How I created a universal solar calculator: calculation attempts and conclusions.

Logic and “cruel” reality

So, the task arose to move from empirical conclusions in the field of solar energy to mathematical ones. First, some theory:

First you need to decide on our energy source in a mathematical form, namely, to find out how much power the Sun can give in the ideal case. It is known from reference sources that if we take a plane with an area of 1 sq. meter and send it to the Sun in orbit of the Earth, then it will transfer about 1.4 kW of power to it. This number is called the solar constant, and it means that on our planet we will not take more energy than this value with all our desire.

Logic dictates that we can remove the maximum power at the equator, and the minimum at the pole.


It can be seen from the drawing that up to an angle of 45 degrees, the power will change slightly, and after that it will sharply decrease due to the sphericity of the surface. One could even calculate these changes as a percentage, but here we are faced with a cruel reality – in fact, the radiation of the Sun does not correspond to geometric constructions, but behaves in a strange way:

Photovoltaic power potential

From the map of the potential of the Earth’s photovoltaic energy, it can be seen that the most profitable zones for the operation of solar power plants are not on the equator, but along the Southern and Northern tropics, which corresponds to approximately 20 degrees of latitude in both hemispheres, and solar radiation is not so strong at the equator. This fundamentally changes the original intention to calculate radiation using geometric constructions, since the real state of affairs does not correspond to the theoretical one. In addition, it becomes obvious that it is pointless to be tied to latitude – it is clear that in China at the same latitude there are zones with both maximum solar radiation and minimum. Or, for example, in Chile – excellent conditions, but literally nearby in Brazil, at the same latitude – very mediocre.

The reason for this lies in the properties of the atmosphere and the reflectivity of the surface of the planet.

If in orbit we are dealing with a simple point source of light, then on the surface of the Earth it is divided into three components. The radiation itself from the sun, plus the glow of the atmosphere, plus the reflected light from the surface of the earth. And these factors are so significant that they completely distort the original geometric model.

Example of Turkmenistan

Scientists and specialists in solar energy faced this problem for a long time, as a result, special scientific stations were organized that collected data on all types of radiation around the clock for several years.

Here, for example, a few years ago, the problem of solar energy was taken care of in Turkmenistan, as a result, large studies were carried out in various regions of the country:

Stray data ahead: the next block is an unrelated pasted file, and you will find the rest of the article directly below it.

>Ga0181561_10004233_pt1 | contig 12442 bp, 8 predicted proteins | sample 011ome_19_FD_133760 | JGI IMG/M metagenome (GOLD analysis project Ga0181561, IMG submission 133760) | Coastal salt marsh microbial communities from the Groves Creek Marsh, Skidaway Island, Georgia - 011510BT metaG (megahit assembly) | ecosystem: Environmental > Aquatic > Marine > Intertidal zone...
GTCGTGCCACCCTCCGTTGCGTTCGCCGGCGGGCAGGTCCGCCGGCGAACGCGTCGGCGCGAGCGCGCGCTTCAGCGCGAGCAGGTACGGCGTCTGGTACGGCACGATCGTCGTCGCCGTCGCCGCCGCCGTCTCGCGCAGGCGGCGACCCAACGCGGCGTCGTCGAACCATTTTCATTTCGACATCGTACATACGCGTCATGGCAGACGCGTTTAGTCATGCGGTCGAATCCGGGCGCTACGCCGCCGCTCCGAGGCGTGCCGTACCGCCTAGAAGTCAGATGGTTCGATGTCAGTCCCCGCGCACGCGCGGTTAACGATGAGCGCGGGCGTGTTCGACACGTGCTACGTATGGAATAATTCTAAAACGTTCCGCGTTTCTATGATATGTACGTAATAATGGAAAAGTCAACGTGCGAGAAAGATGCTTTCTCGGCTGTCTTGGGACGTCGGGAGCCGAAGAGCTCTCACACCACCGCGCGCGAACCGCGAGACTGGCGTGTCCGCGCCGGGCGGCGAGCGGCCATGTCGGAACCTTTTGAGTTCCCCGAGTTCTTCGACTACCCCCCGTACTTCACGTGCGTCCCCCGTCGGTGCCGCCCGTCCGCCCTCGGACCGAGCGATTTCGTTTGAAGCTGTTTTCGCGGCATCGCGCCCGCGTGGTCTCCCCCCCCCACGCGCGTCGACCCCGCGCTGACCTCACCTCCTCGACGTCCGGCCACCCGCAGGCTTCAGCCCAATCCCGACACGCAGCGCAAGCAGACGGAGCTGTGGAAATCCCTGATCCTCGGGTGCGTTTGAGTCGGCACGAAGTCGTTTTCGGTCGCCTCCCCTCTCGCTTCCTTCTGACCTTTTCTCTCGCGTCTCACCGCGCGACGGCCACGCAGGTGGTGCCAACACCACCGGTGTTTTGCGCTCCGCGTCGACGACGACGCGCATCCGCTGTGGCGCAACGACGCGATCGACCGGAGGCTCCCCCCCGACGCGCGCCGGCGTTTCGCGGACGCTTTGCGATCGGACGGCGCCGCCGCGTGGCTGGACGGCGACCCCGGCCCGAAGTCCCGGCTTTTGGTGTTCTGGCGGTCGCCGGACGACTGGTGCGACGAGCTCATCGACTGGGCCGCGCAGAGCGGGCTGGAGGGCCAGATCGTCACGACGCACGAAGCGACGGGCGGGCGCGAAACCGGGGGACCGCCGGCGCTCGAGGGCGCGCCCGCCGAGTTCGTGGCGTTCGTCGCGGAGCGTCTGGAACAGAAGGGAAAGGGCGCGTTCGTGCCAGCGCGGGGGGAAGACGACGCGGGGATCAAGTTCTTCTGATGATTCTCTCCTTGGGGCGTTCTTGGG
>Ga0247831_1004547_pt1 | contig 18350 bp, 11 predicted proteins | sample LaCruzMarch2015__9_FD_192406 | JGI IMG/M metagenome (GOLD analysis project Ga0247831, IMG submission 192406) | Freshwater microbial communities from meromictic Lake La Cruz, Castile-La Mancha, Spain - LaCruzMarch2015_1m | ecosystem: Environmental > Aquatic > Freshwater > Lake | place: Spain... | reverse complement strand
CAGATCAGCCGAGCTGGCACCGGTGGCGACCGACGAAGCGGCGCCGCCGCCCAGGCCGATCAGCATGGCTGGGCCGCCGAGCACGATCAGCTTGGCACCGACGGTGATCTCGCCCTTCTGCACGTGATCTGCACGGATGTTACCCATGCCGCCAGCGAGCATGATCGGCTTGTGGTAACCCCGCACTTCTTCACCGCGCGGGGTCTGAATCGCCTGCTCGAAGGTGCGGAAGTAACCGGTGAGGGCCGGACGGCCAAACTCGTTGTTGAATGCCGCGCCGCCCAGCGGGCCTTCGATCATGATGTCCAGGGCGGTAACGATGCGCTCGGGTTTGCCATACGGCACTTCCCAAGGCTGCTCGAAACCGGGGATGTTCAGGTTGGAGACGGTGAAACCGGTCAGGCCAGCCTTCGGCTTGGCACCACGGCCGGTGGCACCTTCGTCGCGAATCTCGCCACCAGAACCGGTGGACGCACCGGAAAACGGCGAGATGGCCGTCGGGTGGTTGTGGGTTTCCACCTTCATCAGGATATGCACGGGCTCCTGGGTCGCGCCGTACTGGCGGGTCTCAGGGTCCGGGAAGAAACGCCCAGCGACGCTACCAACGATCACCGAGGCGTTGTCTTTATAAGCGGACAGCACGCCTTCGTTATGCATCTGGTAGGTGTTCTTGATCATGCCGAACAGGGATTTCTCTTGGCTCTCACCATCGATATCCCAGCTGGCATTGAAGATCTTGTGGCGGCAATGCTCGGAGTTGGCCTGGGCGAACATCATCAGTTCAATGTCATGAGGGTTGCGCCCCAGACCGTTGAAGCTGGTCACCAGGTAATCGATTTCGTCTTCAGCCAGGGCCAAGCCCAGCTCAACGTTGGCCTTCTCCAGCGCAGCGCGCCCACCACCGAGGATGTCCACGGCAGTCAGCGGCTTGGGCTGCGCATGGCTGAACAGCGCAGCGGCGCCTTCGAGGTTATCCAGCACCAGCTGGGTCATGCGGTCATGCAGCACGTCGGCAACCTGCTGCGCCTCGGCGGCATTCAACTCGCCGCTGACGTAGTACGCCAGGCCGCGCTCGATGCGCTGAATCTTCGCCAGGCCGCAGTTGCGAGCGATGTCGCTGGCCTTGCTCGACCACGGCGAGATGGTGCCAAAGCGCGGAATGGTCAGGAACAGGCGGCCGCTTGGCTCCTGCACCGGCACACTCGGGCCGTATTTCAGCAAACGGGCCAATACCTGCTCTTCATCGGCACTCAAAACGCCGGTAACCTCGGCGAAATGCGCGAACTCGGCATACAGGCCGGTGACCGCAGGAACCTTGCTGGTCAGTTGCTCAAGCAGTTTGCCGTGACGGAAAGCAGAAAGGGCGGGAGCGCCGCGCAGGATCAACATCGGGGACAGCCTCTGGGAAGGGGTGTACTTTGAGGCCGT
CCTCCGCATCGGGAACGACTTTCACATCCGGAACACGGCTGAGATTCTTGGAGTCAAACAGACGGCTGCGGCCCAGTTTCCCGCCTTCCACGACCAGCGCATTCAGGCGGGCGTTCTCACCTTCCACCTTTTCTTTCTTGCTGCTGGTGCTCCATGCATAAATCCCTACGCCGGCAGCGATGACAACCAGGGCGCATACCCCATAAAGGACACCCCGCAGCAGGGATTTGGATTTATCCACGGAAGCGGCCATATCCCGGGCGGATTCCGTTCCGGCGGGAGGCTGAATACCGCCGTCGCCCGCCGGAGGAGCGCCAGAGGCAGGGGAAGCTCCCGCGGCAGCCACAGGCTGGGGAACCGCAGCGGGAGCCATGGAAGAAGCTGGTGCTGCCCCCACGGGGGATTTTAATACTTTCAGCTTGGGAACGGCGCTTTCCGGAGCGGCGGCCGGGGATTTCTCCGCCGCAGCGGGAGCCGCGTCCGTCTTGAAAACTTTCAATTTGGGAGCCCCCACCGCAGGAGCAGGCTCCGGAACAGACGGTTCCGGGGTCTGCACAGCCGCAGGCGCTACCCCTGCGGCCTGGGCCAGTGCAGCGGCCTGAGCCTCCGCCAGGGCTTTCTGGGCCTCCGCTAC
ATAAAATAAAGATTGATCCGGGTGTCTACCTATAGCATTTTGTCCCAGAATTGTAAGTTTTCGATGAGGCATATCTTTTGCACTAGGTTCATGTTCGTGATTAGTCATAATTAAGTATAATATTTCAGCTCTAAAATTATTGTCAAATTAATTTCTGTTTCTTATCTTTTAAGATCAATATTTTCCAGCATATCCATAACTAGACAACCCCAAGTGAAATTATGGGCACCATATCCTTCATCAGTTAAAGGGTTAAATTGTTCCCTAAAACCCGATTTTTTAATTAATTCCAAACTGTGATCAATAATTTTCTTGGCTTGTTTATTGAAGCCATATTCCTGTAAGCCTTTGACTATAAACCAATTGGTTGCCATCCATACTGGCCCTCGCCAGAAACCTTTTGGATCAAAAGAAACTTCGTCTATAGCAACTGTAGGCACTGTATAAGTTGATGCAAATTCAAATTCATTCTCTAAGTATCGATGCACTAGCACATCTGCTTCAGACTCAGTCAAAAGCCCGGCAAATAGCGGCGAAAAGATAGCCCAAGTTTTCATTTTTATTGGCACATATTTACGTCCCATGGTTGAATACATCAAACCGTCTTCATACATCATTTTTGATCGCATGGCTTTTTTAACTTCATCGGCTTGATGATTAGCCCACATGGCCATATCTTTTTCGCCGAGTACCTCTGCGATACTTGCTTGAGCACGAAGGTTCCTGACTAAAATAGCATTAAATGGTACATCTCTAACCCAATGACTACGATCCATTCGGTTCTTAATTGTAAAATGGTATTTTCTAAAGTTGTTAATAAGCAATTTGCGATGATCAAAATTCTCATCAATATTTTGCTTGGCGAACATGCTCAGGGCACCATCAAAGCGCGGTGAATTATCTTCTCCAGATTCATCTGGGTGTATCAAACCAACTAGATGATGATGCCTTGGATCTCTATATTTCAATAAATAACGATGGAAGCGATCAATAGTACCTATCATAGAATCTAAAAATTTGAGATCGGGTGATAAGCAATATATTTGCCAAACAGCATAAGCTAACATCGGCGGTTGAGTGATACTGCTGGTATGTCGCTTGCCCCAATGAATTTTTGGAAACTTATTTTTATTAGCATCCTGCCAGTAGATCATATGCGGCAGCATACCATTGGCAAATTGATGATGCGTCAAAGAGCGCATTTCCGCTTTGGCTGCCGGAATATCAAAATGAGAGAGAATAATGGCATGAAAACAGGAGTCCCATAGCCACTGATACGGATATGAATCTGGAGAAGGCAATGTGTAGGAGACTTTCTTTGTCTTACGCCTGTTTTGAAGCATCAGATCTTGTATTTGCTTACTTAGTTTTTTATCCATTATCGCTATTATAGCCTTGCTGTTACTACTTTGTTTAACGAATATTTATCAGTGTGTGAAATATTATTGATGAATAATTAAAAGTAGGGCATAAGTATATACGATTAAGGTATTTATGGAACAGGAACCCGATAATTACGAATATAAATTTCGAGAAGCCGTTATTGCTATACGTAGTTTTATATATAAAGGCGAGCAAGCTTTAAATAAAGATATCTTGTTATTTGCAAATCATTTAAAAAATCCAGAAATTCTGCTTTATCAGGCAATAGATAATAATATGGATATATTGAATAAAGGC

Extreme values of the intensity of direct radiation to a perpendicular surface (cal/cm min) on cloudless days at 12:30 pm (the first line is the maximum, the second line is the minimum)


The data was summarized in a voluminous work, replete with formulas, where there are more sines than letters, here is a small fragment:

“and the total intensity of solar radiation with a complete orientation of the surface is determined by dependence (42):


where IM, IP are the intensities of direct solar radiation, corresponding to expressions (15), (16). In fact, this ensures maximum solar energy per unit surface area. The average daily or average monthly value of the solar radiation intensity for a completely oriented surface is represented as (43)


The average long-term daily arrival or monthly arrival of solar energy on a completely oriented surface EOP is determined according to the rules (38) and is equal to


The average long-term annual inflow of solar energy is the sum of the average long-term daily or monthly inflows. Distribution in Turkmenistan of the average long-term annual sum of direct solar radiation energy arrivals on the surface normal to the beam and the highest value of solar energy income per unit surface is from 6000 to 6800 MJ/m2[5-7,9-13,19] .”

And so on, many, many pages.

Calculation with ready studies

From which it follows that we will not be engaged in independent calculations in order to find the mysterious coefficient, but we will try, for example, to use the ready-made results of NASA research from 1983 to 2005:


Solar radiation indicators are expressed in kW\h\y, which means kilowatt-hours on average per year.

Now let’s turn to more detailed data. Let’s take Spain for example.


Here are the results of the analysis of solar radiation, taken over a period of 7 years, specifically for the needs of solar energy.

Let’s try to calculate now. For example, we install solar panels in the city of Santander. Approximately 1200 kilowatt-hours can be collected there in a year. We divide by 365 and get the average annual solar radiation power in the region of 4 kWh per 1 square meter. Then we divide by 24 hours. It turns out about 160 watts per square meter.

For interest, let’s compare the maximum ideal annual radiation in orbit:

1.4 kWh/ m2 x (24 h/day) = (33 kWh/ m2 )/day

(33 kWh / m 2 ) / day x (365 days / year) \u003d (12000 kWh / m 2 ) / year.

Which is exactly 10 times more than in Santander!

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